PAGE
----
Looking at the life and death of Anne Frank during the Second World War, the exhibition relates her experiences to contemporary discrimination, exclusion and other social issues facing today’s society.

Comment left on a Post-It note at the Anne Frank [+ you} exhibition running during October in Lisburn Library

There’s a timeline of Anne Frank’s life and the Holocaust as well as a near life size replica of her room in the secret Annexe.

Then there’s the material exploring political persecution and injustice, racial abuse, Indifference and responsibility, conflicts and peace, inclusion and exclusion.

Anne Frank [+ you} exhibition squeezed into Lisburn LibraryAnne Frank [+ you} exhibition squeezed into Lisburn LibraryAnne Frank [+ you} exhibition squeezed into Lisburn Library

Well worth a visit, though the layout is quite cramped and unsatisfactory. Unlike Newtownabbey, there’s no shop selling copies of Anne Frank’s diary, though the library staff will be delighted to get you a copy from their shelves!

This exhibition is open whenever Lisburn Library is open:

  • Monday and Tuesday, 9am-8pm
  • Wednesday, noon-10pm
  • Thursday, 9am-9pm
  • Friday and Saturday, 9am-5pm
  • Sunday closed

Friday, October 08, 2010

Something for the weekend - food, fashion, eco living, drama and drawing the future

PLACE logo

The Big Draw. Can you imagine Northern Ireland in 50 or 100 years time? What would you like our towns and cities to be like?

PLACE encourage people of all ages to come down to PLACE HQ on Fountain Street (just beside the back of Boots) sometime between 10am and 4pm on Saturday 9 to draw their vision of the future. “It could be realistic - maybe every house will have a wind turbine or a grass roof. Or it could be a real flight of fancy - how about a floating school to save space on the ground?”

Causeway Speciality Market

The Causeway Speciality Market will be setting out its stall at The Diamond in Coleraine on Saturday 9 October.

The organisers promise gourmet food and drink, organic meat and vegetables, seasonal fruit, hand-made jewellery and teddy bears.

Fashion Souk

Belfast’s Fashion Souk makes a return appearance between 1pm and 5pm in the Ulster Hall on Sunday 10 October. A variety of “locally made, vintage, recycled, up-cycled and nearly new clothing” will be for sale.

The “Humble Jumble” zone will all “fashion lovers to unload their wardrobes and sell their fashion favourites and fast faux-pas”. Kids fashion activities, on-site alterations, DJs and a crèche too. £2 door tax.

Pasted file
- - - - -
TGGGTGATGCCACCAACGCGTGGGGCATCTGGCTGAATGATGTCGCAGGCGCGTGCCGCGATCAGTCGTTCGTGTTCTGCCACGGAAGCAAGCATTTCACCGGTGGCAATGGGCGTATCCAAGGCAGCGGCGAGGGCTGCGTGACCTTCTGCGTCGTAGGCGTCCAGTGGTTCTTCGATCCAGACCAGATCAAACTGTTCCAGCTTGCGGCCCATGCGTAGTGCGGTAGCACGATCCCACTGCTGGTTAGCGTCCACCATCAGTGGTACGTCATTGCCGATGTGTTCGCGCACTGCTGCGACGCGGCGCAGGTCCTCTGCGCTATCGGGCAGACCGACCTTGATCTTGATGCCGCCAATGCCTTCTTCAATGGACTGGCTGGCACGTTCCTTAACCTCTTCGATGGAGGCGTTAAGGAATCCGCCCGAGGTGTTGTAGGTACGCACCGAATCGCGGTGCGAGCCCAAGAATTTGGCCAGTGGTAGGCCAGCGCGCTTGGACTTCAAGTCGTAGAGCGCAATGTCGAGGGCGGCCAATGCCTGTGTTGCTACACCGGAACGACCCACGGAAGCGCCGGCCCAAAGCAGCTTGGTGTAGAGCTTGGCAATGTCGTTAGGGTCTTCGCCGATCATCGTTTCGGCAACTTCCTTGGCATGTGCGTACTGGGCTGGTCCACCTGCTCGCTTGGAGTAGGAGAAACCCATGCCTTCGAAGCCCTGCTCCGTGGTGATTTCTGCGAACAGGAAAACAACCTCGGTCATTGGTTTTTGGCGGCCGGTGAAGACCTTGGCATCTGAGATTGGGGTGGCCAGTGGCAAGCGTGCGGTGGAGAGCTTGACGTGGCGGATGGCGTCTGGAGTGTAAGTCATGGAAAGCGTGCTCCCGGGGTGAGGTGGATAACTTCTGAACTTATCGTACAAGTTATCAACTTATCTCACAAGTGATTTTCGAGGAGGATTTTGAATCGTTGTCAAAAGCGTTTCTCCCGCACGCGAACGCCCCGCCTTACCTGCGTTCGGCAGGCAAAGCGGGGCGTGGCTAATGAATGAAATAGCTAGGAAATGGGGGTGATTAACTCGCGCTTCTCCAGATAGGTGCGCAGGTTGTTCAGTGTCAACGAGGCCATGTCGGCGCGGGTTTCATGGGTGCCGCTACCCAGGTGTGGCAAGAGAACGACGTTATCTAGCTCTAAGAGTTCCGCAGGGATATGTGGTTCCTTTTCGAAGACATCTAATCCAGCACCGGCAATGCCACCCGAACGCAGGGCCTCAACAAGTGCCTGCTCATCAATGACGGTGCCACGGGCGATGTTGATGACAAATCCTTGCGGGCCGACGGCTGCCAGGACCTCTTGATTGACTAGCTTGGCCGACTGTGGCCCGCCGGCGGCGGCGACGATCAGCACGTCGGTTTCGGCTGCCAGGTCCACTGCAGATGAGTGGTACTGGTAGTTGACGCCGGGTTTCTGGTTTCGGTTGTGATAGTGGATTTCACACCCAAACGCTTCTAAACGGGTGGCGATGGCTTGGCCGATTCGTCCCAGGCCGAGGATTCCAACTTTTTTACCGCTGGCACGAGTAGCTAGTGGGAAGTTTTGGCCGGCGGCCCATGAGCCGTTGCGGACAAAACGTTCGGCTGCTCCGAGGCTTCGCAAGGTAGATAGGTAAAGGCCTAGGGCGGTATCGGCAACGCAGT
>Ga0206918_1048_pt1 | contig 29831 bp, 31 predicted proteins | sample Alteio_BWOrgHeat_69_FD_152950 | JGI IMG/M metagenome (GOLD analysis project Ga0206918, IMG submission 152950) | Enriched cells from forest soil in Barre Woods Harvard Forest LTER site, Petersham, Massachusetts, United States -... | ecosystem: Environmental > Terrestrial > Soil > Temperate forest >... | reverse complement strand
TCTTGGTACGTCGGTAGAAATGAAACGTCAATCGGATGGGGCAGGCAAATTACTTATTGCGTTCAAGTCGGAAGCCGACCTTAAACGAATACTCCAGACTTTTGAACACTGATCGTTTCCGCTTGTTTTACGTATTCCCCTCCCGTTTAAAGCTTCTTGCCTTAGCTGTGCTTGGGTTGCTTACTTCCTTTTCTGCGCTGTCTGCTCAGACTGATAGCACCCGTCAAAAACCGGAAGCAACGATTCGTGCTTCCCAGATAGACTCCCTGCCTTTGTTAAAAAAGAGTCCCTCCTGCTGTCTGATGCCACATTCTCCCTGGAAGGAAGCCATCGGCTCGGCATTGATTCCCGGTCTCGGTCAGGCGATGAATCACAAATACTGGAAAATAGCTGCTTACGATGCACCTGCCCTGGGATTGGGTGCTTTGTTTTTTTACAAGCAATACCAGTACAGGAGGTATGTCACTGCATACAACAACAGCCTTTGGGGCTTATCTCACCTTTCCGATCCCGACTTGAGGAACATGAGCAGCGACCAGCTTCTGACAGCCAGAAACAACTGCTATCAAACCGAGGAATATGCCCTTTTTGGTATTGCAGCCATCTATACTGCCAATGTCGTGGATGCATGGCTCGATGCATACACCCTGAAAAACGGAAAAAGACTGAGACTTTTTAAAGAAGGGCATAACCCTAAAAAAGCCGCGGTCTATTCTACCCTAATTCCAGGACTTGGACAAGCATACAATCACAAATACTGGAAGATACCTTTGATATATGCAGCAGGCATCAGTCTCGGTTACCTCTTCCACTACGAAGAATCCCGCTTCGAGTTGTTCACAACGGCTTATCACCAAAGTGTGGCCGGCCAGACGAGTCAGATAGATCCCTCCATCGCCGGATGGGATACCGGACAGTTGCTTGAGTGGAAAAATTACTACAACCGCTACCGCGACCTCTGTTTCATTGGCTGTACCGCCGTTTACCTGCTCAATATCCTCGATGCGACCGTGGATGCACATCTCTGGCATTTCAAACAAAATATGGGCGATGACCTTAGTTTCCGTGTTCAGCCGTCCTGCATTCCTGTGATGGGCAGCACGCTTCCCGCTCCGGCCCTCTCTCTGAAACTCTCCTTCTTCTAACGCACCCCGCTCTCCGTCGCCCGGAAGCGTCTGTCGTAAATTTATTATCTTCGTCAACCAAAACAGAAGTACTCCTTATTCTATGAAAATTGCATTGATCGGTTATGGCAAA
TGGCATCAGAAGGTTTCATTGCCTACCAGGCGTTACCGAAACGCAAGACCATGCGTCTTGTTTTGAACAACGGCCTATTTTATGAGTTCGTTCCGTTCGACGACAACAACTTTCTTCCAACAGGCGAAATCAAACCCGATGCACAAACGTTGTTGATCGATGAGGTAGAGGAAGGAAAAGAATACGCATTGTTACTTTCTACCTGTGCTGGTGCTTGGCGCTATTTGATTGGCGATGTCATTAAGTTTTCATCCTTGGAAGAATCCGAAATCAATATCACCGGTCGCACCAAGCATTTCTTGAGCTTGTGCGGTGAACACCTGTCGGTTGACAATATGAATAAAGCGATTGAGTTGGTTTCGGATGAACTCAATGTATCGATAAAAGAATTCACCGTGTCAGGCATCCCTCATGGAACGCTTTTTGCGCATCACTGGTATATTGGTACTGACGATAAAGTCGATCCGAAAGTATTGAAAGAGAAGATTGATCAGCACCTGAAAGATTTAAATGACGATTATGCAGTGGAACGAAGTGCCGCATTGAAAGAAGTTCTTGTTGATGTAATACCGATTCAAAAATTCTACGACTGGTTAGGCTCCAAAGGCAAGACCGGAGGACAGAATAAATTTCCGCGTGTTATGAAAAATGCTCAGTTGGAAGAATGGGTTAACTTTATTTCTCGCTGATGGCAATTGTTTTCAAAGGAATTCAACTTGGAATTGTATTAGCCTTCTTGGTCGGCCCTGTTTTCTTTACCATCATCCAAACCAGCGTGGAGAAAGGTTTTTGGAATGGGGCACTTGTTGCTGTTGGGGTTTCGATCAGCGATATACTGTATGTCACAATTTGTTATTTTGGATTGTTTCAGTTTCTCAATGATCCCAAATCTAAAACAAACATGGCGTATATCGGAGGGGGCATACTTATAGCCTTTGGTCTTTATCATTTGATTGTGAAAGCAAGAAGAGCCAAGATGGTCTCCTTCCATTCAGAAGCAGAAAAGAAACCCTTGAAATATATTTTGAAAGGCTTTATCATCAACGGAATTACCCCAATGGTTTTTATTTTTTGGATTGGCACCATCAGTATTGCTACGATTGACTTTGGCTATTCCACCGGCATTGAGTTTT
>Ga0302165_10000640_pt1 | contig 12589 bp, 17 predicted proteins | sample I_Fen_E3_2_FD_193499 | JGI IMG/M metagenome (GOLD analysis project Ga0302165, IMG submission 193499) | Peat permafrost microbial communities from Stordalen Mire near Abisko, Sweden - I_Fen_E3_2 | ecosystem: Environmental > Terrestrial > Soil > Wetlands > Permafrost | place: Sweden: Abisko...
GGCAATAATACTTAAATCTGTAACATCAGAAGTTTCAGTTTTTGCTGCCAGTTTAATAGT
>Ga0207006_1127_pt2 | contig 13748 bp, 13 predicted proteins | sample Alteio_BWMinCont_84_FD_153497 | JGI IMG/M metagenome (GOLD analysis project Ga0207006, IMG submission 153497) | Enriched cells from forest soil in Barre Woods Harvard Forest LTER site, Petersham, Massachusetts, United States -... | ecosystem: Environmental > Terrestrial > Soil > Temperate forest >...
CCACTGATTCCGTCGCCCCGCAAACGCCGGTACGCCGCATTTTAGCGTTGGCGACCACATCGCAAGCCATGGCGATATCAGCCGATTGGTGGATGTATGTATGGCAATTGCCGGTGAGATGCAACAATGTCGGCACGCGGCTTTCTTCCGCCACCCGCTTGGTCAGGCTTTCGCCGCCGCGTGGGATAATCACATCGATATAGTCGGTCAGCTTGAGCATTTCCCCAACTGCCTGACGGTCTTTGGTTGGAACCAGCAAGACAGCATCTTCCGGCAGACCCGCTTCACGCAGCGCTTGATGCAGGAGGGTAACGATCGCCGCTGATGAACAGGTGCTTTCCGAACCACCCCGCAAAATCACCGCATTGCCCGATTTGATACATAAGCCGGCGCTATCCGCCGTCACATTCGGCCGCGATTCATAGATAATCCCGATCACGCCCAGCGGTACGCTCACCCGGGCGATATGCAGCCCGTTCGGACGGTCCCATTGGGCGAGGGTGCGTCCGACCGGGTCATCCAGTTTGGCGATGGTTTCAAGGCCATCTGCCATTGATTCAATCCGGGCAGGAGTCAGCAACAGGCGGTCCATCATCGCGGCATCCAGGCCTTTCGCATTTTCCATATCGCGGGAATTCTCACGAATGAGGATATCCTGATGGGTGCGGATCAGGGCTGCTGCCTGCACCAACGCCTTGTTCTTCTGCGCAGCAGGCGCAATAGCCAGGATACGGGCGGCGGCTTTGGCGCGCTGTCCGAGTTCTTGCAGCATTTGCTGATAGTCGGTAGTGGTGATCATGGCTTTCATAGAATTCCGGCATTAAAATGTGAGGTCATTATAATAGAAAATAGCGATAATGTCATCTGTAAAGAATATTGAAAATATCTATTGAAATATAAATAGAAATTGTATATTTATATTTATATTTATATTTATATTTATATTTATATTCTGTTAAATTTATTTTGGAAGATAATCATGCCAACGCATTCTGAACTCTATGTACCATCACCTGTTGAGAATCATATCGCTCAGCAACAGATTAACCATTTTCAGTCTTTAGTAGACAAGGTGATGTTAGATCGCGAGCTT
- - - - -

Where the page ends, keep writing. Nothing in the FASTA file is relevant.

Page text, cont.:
Food Glorious Food sees food and drink stalls alongside live music and children’s crafts at the National Trust’s Mount Stewart property near Newtownards on Saturday 9 and Sunday 10 October (10am-5pm). Normal NT entrance charge applies.

Eco Show Live

The Eco Show Live is running in the Kings Hall between Friday 8 and Sunday 10 October. Find out about building a zero-energy house, listen to an Really Rubbish Orchestra playing instruments made from recycled waste. Different zones will focus on business, energy, food, health, lifestyle, home and transport.

There’s a £5 entrance fee and under 16s go free. £1 off the entrance free if you can prove you arrive by bicycle or public transport. Free admission if you arrive by public transport from RoI. Doors open at 10am and close at 7pm on Friday, 6pm on Saturday/Sunday.

And you might still be able to get tickets for The Boat Factory performances in Annesley Hall, Newcastle on Friday night, and Derry's Playhouse Theatre on Saturday night - both at 8pm. The play is back in East Belfast at Ashfield Girls' High School on the Holywood Road on Monday evening.

Thursday, October 07, 2010

The meaning of life is ____

Alpha poster on the side of a Metro bus asking - The Meaning of Life is _______

I caught a mention of the Alpha bus posters on Thought for the Day on Radio Ulster this morning (starts at 1:26:25) as I turned into the work car park.

The speaker had been one of the commenters on a caption competition post I'd run on the blog, and he was on air talking about questions of life, love and God.

Commenters filled in the blanks:

  • ... is a relatively self indulgent, but moderately funny Monty Python film.
  • ... pasted on the side of the earlier bus which never showed up.
  • ... looking where you're going.
  • ... 42!